In 1883 a patient presented himself with a peculiar eruption on the back of the hands. It resembled to a slight extent lupus erythematosus, and also suggested the possibility of ringworm. The patient was a medical man and furnished careful details as to the previous history of the eruption. It was first noticed twenty years before, during the winter months, and reappeared at the first approach of frost each successive winter. It remained during cold weather in spite of treatment from which he had derived no benefit, although it invariably disappeared at the advent of warm weather in the spring. Noting the influence that cold weather had on the eruption, the patient on several occasions had made trips to Florida and to other warm climates, when invariably the disease spontaneously disappeared. During the eleven years following this first observation, 14 cases came under the observation of the present writer bearing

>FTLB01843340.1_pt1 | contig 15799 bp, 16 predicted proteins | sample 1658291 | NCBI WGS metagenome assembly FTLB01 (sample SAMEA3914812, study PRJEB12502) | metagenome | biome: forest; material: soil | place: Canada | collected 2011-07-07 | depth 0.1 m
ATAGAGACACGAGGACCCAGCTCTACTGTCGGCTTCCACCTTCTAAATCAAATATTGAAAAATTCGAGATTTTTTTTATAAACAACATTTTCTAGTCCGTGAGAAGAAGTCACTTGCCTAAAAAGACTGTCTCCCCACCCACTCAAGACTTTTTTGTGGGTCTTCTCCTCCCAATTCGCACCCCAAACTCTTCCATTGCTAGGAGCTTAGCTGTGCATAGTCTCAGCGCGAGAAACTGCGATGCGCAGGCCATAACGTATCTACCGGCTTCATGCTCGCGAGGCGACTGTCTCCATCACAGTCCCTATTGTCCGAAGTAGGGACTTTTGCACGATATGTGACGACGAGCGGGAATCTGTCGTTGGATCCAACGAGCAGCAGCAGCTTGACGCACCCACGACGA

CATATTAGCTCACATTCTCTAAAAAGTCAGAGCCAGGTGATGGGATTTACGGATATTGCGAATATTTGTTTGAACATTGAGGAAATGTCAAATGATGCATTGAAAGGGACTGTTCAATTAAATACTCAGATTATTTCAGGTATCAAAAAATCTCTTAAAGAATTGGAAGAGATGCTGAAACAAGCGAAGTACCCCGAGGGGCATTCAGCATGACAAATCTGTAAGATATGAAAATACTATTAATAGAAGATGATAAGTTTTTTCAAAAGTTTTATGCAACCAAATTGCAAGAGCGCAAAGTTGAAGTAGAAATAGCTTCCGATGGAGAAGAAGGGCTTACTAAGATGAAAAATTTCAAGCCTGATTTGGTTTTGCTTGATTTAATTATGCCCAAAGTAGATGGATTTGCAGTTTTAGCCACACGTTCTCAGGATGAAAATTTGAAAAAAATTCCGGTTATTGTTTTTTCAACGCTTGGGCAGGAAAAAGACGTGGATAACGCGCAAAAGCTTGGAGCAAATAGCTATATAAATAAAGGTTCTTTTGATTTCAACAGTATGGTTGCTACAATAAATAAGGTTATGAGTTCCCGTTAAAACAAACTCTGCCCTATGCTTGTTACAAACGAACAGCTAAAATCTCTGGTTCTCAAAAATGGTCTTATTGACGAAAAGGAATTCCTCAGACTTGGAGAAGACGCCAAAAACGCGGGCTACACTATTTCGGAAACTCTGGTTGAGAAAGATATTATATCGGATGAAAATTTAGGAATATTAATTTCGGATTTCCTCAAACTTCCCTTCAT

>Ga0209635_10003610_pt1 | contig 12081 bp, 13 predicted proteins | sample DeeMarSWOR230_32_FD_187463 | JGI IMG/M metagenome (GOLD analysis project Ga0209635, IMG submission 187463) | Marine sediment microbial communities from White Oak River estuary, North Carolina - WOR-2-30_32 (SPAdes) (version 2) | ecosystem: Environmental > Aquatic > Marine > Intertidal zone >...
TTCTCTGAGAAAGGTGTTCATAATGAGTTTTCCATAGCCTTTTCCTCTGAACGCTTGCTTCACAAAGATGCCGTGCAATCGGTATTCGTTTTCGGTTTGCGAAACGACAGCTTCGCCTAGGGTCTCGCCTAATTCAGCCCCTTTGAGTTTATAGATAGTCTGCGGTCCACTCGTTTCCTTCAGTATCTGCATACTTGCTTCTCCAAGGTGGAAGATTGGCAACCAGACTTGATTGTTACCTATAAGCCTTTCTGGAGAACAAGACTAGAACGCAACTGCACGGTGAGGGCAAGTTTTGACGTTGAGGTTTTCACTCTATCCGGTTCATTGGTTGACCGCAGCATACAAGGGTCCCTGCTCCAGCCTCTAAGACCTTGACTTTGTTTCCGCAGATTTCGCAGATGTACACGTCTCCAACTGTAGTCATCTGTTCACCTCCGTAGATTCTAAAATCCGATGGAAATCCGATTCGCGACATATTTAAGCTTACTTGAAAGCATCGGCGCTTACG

CORLETT WT. DERMATITIS HIEMALIS. A RECURRENT INFLAMMATION OF THE SKIN ASSOCIATED WITH COLD WEATHER. JAMA. 1902;XXXIX(25):1583–1588. doi:10.1001/jama.1902.52480510023001e
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